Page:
Your equipment can only be as effective as its calibration, and who you employ to do it is an essential aspect of the process. In-house and outsourced calibration are the two main methods of calibration, and whatever you choose could either pay off or fail the project.
In-house Calibration is the process of a company calibrating its instruments themselves. Outsourced Calibration is when a third-party calibration laboratory handles the equipment for you. Each method does carry benefits. However, choosing must be well-thought-out to find what best works for your business. Here’s a guide to help you decide which method might work best for you.
Questions to Ask:
The first step in this guide of choosing between in-house or outsourced calibrations is to answer these questions about your instruments:
- How much are you willing to invest in each instrument?
- How much spare time do you have?
- How often is the instrument in use? Daily? Weekly? Monthly?
- How often does the manufacturer recommend calibrating the instrument?
- Does the instrument need to be calibrated to a standard?
- Do you have employees trained in calibration?
Why Your Instruments Might Not be Working
Improper calibration or an absence of calibration can lead to hazards within the lab or out in the field. There are several reasons why an instrument is not performing as it should.
- Overdue Calibration – Overtime instruments won’t work as well as they used to and won’t give accurate data. It happens with almost all machinery; it’s the wear and tear process. Calibrating your instruments will test the data’s accuracy to ensure your tools are performing to their standards.
- Not Used for Intended Purpose – An instrument is built with a specified calibration accuracy in mind. Using the device as if it has a different level of precision can result in serious precautions.
- Over Calibration – Manufacturers give Calibration time frames for the instruments for a reason. Just like avoiding a calibration, performing too often can cause risk.
- Incorrect Calibration – Every instrument has a specific way of doing its calibration. Therefore, the calibrating engineer must have prior knowledge of working in a lab setting and calibrating. An instrument incorrectly calibrated can have severe consequences for employees and the workplace or the customers.
There are pros and cons to in-house calibrations. However, there’s a fine line to whether you’re saving money or spending more, and it all comes down to whether an organization has access to a lab with all the calibration equipment and tools available.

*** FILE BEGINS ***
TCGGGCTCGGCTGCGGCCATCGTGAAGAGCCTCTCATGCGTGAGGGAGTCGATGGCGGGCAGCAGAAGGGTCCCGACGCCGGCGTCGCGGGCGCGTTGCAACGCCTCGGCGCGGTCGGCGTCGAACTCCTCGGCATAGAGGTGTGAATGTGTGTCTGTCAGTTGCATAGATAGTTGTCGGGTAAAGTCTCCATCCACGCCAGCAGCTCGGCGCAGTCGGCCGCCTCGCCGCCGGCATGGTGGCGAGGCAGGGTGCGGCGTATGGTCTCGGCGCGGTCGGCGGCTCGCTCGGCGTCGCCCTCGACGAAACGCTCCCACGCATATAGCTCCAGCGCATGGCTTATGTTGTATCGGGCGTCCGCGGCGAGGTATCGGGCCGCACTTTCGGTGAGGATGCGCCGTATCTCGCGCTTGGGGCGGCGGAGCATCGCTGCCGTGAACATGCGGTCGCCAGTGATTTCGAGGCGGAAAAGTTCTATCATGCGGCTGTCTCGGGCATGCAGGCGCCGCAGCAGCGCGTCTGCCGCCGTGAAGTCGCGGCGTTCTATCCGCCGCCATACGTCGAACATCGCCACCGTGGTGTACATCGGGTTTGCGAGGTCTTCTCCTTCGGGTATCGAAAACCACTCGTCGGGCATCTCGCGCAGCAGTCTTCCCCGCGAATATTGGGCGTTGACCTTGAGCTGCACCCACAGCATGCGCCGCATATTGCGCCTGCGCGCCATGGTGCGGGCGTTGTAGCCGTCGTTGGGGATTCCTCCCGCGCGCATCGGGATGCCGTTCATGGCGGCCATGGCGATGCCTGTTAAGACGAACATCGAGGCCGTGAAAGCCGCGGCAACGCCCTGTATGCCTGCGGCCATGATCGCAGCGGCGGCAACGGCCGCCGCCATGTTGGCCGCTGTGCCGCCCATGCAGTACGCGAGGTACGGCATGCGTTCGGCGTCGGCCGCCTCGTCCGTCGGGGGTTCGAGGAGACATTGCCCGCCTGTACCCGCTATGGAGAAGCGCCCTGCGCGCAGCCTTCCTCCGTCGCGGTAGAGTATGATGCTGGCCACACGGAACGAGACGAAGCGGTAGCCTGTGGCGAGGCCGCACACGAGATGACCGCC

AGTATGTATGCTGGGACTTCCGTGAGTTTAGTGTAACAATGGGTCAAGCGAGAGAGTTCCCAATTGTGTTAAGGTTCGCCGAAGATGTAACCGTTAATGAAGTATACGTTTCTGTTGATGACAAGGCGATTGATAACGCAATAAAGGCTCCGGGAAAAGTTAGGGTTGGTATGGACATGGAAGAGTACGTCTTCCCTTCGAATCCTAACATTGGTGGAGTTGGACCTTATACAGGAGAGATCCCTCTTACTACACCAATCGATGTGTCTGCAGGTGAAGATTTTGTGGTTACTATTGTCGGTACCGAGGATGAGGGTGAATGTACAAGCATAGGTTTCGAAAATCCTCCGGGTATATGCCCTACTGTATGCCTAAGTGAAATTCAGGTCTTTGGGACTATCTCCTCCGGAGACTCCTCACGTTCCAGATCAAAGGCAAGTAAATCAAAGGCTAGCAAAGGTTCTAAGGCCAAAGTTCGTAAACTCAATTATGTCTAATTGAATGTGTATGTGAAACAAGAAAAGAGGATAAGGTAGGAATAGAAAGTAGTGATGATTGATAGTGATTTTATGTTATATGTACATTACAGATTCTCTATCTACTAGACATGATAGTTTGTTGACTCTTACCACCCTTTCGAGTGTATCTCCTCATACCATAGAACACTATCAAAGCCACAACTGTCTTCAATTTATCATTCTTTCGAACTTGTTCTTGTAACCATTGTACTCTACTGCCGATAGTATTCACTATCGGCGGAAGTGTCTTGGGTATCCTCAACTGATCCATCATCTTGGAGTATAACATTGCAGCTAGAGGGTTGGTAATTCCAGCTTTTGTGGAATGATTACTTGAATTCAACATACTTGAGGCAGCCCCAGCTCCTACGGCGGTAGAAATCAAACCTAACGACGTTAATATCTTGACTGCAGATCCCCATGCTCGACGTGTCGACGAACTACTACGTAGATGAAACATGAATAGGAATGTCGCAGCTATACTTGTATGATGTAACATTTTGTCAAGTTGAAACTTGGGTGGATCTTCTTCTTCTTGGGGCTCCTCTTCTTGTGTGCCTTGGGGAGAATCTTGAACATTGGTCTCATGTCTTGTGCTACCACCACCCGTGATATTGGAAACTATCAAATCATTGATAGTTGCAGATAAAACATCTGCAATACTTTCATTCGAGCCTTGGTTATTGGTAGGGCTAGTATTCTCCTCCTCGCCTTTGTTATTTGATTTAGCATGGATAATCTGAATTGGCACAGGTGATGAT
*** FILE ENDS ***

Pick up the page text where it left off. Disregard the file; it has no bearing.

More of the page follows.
To perform calibration, a company must set up all the required utilities. In addition, a calibration lab, facility, and trained employees are needed. That would mean a company must train employees or hire lab technicians from outside. According to e2bcal, all the required equipment and training for employees in the startup will cost around $350,000, plus an estimated $75,000 annually to run the lab.
Not only could in-house calibrations cost you money, but they can also cost a company time. This is because much time would be spent training employees to perform calibrations and pulling their time to calibrations rather than their daily tasks.
For many companies, in-housing may not be an option. More time and money could be spent creating a calibration lab; however, there is no guarantee that the calibration will be done correctly.
A reputable authority should accredit an outsourced calibration lab. Accreditation ensures that the calibration is carried out following industry standards. The ISO/IEC 17025 accreditation outlines the general requirements for calibration and testing competence. The certification is voluntary, and it demonstrates that the lab is concerned about quality control. Furthermore, calibration labs need to meet the National Institute of Standards and Technology’s (NIST) regulation.
Quality assurance is ensured by sending instruments to a certified and accredited lab. Staff working at a calibration lab have been specifically trained to undertake this work. In contrast, employees working in an in-house calibration lab may be split between numerous duties.
A reputable calibration lab should provide documentation and certification of an instrument’s calibration. This not only confirms that the instrument was calibrated correctly, but it also serves as a unique identification for internal record-keeping.
Work With an ISO/IEC 17025 Accredited Lab
Whether your business decides on in-house or outsourced calibration, it is critical that all instruments receive the proper calibration. If you outsource your calibration, find an accredited ISO/IEC 17025 lab that meets regulatory standards and provides the necessary documentation. SRP control systems understand instrument calibration and have been helping businesses for over 40 years with their on-site, accredited laboratory. They recognize that not only you will need quality work, but it will be handled quickly to keep production running smoothly. Contact them today.